The depreciation can be calculated by first dividing the depreciable amount (i.e. cost less residual value) by the total number of units to be produced over the asset’s useful life. This will provide a depreciation rate per unit which can then be multiplied by the number of units made each year to calculate that year’s depreciation expense.
A business depreciates its machinery using the units of production method. At the start of the year it purchased a machine for £100,000 which it expects to use in making 360,000 units over its useful life. The machine is expected to be sold for £10,000 at the end of its useful life.
The depreciation rate per unit of production is therefore the cost of £100,000 less the residual value of £10,000 with the result being divided by 360,000 units. This works out at £0.25 per unit.
In its first year, the machine produced 50,000 units. The depreciation would therefore be £12,500 (i.e. 50,000 units x £0.25/unit). In its second year, the machine produced 70,000 units resulting in a depreciation expense of £17,500 (70,000 units x £0.25/unit). In its third year, the machine produced 75,000 units resulting in a depreciation expense of £18,750 (75,000 units x £0.25/unit).
A summary of the depreciation expenses and carrying values of the asset are as follows:
Using the units of production method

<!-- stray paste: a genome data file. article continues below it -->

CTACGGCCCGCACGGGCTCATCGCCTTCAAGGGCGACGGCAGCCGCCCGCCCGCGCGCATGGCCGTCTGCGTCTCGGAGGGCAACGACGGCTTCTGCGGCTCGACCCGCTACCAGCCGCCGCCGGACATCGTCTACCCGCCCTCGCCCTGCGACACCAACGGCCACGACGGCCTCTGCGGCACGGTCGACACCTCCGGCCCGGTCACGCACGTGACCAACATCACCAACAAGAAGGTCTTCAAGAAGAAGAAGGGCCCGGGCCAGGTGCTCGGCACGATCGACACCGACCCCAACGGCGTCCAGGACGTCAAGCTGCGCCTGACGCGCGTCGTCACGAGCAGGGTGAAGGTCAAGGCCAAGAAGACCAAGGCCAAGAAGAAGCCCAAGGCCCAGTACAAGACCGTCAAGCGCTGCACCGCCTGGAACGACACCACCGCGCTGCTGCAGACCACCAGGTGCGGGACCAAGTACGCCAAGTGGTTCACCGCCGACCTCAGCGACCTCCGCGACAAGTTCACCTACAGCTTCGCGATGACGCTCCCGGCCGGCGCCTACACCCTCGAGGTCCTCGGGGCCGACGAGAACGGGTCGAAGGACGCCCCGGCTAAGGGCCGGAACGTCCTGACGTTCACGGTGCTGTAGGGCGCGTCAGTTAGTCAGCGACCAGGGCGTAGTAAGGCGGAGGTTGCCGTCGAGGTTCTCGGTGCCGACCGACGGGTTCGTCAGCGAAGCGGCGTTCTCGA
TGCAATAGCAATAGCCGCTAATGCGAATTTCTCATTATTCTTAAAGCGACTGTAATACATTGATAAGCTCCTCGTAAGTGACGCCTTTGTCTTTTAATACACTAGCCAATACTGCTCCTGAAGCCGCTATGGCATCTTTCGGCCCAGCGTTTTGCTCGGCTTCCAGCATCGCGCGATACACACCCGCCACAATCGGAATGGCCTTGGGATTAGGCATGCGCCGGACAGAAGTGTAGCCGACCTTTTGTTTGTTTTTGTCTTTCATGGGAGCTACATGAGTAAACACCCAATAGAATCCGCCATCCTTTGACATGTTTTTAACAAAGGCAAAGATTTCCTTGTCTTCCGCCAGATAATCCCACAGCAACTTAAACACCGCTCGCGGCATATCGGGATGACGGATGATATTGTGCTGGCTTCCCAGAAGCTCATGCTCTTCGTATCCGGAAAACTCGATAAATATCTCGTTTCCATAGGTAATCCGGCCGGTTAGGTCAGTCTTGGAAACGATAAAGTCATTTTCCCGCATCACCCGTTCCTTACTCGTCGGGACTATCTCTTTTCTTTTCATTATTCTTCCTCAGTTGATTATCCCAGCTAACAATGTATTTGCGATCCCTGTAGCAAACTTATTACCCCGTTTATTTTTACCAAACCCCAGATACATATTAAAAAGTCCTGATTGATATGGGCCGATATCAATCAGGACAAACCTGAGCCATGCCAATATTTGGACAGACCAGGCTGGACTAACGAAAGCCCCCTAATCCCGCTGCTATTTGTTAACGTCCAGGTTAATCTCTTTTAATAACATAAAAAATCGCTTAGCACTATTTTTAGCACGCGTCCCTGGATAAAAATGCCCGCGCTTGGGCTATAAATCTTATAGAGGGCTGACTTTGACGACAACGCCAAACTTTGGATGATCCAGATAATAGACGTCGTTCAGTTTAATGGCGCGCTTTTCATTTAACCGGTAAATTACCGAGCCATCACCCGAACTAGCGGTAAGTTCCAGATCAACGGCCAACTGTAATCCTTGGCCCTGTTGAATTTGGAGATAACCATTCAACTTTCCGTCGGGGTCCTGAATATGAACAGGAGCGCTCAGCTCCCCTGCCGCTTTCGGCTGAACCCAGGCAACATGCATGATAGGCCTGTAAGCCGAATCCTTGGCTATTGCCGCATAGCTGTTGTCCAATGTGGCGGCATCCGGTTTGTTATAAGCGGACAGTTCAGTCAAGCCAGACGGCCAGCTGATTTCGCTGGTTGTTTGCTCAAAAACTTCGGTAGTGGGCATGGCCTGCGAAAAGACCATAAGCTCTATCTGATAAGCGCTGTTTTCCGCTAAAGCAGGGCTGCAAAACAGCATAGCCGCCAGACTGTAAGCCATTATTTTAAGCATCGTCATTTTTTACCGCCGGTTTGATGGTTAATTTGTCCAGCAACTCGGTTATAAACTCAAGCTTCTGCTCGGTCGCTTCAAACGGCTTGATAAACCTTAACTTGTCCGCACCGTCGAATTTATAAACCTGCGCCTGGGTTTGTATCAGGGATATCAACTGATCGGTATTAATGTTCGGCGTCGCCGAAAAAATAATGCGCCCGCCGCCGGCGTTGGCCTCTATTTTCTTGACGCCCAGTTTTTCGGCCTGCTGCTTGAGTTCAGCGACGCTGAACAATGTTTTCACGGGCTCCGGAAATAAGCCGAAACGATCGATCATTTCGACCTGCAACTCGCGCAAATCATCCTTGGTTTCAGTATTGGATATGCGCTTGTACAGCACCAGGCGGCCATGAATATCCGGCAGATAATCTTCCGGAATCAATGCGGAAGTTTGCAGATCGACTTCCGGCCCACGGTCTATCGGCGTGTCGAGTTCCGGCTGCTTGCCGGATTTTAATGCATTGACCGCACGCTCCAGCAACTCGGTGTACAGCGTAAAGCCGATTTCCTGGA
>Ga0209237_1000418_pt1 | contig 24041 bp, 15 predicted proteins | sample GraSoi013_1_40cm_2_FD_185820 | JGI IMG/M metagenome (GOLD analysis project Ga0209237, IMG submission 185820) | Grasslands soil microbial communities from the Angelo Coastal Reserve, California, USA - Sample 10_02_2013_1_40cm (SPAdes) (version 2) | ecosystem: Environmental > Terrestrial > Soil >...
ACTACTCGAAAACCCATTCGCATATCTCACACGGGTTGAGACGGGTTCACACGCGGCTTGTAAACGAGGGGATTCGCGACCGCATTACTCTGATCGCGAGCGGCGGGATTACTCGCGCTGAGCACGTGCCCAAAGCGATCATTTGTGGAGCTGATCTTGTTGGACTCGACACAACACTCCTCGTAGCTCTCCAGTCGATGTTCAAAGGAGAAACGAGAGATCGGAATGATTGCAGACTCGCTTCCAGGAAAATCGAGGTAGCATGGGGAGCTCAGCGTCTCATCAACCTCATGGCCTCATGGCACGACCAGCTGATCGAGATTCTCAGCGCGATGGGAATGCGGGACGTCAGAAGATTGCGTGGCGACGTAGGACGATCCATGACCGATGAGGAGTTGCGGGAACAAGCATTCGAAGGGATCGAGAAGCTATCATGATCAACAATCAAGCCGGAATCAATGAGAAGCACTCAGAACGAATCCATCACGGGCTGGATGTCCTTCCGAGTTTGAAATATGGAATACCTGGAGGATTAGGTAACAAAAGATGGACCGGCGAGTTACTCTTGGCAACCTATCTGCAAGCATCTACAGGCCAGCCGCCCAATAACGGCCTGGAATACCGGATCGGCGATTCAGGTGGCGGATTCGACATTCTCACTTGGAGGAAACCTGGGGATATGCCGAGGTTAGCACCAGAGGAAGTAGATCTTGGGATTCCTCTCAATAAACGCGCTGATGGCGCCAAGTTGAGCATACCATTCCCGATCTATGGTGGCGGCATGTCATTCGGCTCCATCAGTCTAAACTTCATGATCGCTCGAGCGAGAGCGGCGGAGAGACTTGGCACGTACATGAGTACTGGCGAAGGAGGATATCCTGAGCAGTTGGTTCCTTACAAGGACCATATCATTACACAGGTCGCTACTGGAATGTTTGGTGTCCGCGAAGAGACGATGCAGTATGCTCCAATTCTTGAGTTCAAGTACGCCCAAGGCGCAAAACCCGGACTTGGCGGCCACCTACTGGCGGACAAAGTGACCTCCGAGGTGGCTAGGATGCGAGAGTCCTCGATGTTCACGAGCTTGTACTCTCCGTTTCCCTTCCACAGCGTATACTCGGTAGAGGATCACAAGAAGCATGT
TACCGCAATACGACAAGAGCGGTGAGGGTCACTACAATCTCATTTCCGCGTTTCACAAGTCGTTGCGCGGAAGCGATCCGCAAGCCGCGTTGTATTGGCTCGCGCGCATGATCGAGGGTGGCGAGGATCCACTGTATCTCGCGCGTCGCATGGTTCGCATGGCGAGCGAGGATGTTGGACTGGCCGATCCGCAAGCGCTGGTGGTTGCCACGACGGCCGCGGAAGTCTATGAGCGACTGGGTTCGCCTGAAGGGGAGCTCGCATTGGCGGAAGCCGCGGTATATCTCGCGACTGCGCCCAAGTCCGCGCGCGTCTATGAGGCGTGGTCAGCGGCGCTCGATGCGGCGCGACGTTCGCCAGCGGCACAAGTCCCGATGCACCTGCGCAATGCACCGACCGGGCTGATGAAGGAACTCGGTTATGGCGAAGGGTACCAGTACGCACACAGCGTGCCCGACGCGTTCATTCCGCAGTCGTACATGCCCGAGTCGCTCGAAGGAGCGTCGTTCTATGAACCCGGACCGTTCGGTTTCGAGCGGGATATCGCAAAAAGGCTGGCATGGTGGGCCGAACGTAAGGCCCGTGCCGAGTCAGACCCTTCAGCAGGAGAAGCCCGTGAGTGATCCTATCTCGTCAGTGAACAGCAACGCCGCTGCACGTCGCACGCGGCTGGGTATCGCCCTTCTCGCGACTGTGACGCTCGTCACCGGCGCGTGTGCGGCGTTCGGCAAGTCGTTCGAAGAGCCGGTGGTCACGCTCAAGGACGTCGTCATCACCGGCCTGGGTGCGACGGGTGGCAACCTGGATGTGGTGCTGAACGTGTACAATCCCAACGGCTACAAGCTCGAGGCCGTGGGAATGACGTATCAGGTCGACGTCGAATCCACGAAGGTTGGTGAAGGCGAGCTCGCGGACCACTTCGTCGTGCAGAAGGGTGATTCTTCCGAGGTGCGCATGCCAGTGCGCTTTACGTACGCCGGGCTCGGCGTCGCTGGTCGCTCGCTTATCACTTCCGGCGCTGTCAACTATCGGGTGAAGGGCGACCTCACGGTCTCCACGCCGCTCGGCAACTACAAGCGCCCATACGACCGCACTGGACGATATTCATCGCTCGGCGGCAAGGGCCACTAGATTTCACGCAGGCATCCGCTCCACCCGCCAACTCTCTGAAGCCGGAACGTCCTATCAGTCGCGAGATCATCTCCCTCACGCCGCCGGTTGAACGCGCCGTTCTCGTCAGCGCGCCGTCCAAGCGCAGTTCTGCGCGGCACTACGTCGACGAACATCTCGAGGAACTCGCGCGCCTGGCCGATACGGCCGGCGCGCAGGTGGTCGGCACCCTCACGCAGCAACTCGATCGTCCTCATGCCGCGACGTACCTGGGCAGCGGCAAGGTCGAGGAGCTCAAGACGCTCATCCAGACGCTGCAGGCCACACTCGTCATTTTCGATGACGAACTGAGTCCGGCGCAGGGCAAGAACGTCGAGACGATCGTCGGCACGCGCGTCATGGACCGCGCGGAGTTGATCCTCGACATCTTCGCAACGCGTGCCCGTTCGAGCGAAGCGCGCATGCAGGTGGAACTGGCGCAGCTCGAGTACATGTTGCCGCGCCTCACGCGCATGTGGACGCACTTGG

The units of production method is not commonly used in the UK but is more popular in some countries such as Germany. Where it is used, it tends to applied to expensive assets with long lives where falls in value are linked more to production levels rather than to the passage of time.
It is sometimes used to depreciate commercial planes where a depreciation rate per mile is calculated.
Calculating depreciation for part of a year
Accountants often have to calculate depreciation for part of a year. This can occur when an asset is purchased or disposed of part-way through a year, or when accounts are being prepared for a period of less than a year.
The most common method used to calculate depreciation for a short period is to calculate the annual charge and then apportion this total for the number of months in question.
A business owns a lorry that is depreciated on a straight-line basis at a rate of £18,000 per year. The lorry is sold 4 months into an accounting year and the business has a policy of charging depreciation in the year of disposal.
The depreciation charge for the 4 month period will be calculated as follows:
- £18,000 /12 months = £1,500 depreciation/month
- £1,500 x 4 months = £6,000 depreciation expense
Choosing how depreciation is applied
The choice of depreciation method and the rate at which it is applied is dependent on the nature of the asset and how it is expected to be used by the business. Many businesses choose to apply the same method and rates for all assets in the same asset class. For example, a business might depreciate all its cars using the diminishing balance method at a rate of, say 20% per year.
Depreciation after the end of an asset’s useful life
Depreciation should not result in an item of property, plant and equipment having a negative carrying value. Where this could happen, the depreciation expense for the year should be reduced.
Are there any types of property, plant and equipment that should not be depreciated?
The vast majority of property, plant and equipment should be depreciated. The one exception to this is land as this (with very few exceptions) has an unlimited useful life.